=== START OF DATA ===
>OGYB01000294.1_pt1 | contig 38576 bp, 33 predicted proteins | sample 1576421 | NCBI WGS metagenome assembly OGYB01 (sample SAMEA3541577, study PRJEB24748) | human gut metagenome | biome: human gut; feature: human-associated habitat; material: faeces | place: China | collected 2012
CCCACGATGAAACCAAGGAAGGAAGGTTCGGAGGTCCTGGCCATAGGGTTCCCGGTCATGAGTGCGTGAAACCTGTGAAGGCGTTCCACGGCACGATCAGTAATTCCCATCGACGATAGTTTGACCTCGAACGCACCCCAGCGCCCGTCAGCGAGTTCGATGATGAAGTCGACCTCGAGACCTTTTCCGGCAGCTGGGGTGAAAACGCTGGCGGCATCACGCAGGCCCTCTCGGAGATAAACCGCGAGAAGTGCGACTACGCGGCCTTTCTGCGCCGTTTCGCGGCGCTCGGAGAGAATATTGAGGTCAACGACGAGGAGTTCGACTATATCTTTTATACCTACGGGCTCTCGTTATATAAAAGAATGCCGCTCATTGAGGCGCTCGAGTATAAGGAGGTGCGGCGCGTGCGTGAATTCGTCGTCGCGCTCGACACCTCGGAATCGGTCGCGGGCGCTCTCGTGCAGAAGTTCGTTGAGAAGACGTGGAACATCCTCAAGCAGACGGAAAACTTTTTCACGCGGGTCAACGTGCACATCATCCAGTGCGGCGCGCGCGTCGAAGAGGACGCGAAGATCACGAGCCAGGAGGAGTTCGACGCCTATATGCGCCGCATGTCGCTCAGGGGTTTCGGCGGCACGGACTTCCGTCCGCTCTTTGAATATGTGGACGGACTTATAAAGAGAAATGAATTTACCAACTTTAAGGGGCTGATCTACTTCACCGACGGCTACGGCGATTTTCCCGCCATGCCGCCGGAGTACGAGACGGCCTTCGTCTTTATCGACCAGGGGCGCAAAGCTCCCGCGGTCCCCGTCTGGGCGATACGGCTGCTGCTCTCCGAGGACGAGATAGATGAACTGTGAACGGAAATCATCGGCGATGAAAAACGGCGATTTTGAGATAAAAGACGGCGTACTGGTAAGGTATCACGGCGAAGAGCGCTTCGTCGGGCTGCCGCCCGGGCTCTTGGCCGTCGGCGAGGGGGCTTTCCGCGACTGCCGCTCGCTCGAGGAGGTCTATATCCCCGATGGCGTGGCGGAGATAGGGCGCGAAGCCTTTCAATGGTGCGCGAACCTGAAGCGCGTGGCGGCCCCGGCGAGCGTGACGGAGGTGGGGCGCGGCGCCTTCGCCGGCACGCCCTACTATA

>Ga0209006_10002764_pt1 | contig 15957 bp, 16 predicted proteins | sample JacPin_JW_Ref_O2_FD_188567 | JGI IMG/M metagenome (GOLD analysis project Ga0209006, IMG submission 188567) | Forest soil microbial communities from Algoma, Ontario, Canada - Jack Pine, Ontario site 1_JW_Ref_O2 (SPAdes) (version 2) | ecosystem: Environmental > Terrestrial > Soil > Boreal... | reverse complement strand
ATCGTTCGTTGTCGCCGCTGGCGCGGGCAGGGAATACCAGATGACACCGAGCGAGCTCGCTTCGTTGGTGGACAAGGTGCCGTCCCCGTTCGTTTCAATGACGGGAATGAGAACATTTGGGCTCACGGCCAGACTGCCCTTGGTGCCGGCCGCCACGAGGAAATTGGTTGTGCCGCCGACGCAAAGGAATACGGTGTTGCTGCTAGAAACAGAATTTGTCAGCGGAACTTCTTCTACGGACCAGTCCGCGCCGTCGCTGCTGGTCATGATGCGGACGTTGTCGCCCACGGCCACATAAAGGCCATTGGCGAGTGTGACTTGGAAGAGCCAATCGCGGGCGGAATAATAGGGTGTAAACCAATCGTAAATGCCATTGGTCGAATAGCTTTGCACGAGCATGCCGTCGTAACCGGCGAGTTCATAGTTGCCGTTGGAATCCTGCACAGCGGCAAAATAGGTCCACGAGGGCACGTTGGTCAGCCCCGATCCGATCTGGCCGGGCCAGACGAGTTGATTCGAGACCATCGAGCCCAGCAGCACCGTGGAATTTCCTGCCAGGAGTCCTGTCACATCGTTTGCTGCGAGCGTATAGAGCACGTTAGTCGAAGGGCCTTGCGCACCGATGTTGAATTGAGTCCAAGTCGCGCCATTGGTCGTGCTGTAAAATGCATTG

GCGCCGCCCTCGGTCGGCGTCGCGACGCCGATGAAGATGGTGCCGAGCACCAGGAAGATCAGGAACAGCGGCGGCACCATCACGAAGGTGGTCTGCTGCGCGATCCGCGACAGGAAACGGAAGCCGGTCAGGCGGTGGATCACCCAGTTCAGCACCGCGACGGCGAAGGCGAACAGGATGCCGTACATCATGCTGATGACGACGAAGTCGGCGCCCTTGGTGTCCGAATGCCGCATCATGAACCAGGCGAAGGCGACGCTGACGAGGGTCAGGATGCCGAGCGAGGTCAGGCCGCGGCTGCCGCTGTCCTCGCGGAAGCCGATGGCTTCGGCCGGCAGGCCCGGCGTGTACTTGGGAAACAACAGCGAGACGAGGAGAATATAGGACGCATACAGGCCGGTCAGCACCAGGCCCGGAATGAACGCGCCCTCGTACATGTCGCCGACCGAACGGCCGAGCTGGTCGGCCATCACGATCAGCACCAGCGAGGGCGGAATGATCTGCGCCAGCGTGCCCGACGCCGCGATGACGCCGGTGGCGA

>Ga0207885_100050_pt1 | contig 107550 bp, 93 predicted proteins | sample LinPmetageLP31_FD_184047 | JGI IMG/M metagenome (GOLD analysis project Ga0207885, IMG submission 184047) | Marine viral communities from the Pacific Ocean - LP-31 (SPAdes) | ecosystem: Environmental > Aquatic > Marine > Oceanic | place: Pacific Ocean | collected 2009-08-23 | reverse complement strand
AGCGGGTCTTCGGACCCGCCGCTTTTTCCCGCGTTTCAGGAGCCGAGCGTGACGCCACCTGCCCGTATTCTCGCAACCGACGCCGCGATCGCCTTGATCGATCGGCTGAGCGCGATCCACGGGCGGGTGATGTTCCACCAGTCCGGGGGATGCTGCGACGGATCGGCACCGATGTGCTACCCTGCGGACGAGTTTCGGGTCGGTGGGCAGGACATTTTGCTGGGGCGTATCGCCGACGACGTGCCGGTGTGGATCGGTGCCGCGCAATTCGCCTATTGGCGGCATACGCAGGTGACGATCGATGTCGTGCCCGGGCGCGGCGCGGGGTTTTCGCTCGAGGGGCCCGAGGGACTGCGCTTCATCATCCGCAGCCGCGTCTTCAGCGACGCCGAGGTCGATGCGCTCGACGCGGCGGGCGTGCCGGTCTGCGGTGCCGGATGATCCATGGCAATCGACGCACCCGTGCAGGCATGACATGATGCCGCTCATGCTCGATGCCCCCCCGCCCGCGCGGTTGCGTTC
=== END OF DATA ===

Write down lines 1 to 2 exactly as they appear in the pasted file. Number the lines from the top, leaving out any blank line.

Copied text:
>OGYB01000294.1_pt1 | contig 38576 bp, 33 predicted proteins | sample 1576421 | NCBI WGS metagenome assembly OGYB01 (sample SAMEA3541577, study PRJEB24748) | human gut metagenome | biome: human gut; feature: human-associated habitat; material: faeces | place: China | collected 2012
CCCACGATGAAACCAAGGAAGGAAGGTTCGGAGGTCCTGGCCATAGGGTTCCCGGTCATGAGTGCGTGAAACCTGTGAAGGCGTTCCACGGCACGATCAGTAATTCCCATCGACGATAGTTTGACCTCGAACGCACCCCAGCGCCCGTCAGCGAGTTCGATGATGAAGTCGACCTCGAGACCTTTTCCGGCAGCTGGGGTGAAAACGCTGGCGGCATCACGCAGGCCCTCTCGGAGATAAACCGCGAGAAGTGCGACTACGCGGCCTTTCTGCGCCGTTTCGCGGCGCTCGGAGAGAATATTGAGGTCAACGACGAGGAGTTCGACTATATCTTTTATACCTACGGGCTCTCGTTATATAAAAGAATGCCGCTCATTGAGGCGCTCGAGTATAAGGAGGTGCGGCGCGTGCGTGAATTCGTCGTCGCGCTCGACACCTCGGAATCGGTCGCGGGCGCTCTCGTGCAGAAGTTCGTTGAGAAGACGTGGAACATCCTCAAGCAGACGGAAAACTTTTTCACGCGGGTCAACGTGCACATCATCCAGTGCGGCGCGCGCGTCGAAGAGGACGCGAAGATCACGAGCCAGGAGGAGTTCGACGCCTATATGCGCCGCATGTCGCTCAGGGGTTTCGGCGGCACGGACTTCCGTCCGCTCTTTGAATATGTGGACGGACTTATAAAGAGAAATGAATTTACCAACTTTAAGGGGCTGATCTACTTCACCGACGGCTACGGCGATTTTCCCGCCATGCCGCCGGAGTACGAGACGGCCTTCGTCTTTATCGACCAGGGGCGCAAAGCTCCCGCGGTCCCCGTCTGGGCGATACGGCTGCTGCTCTCCGAGGACGAGATAGATGAACTGTGAACGGAAATCATCGGCGATGAAAAACGGCGATTTTGAGATAAAAGACGGCGTACTGGTAAGGTATCACGGCGAAGAGCGCTTCGTCGGGCTGCCGCCCGGGCTCTTGGCCGTCGGCGAGGGGGCTTTCCGCGACTGCCGCTCGCTCGAGGAGGTCTATATCCCCGATGGCGTGGCGGAGATAGGGCGCGAAGCCTTTCAATGGTGCGCGAACCTGAAGCGCGTGGCGGCCCCGGCGAGCGTGACGGAGGTGGGGCGCGGCGCCTTCGCCGGCACGCCCTACTATA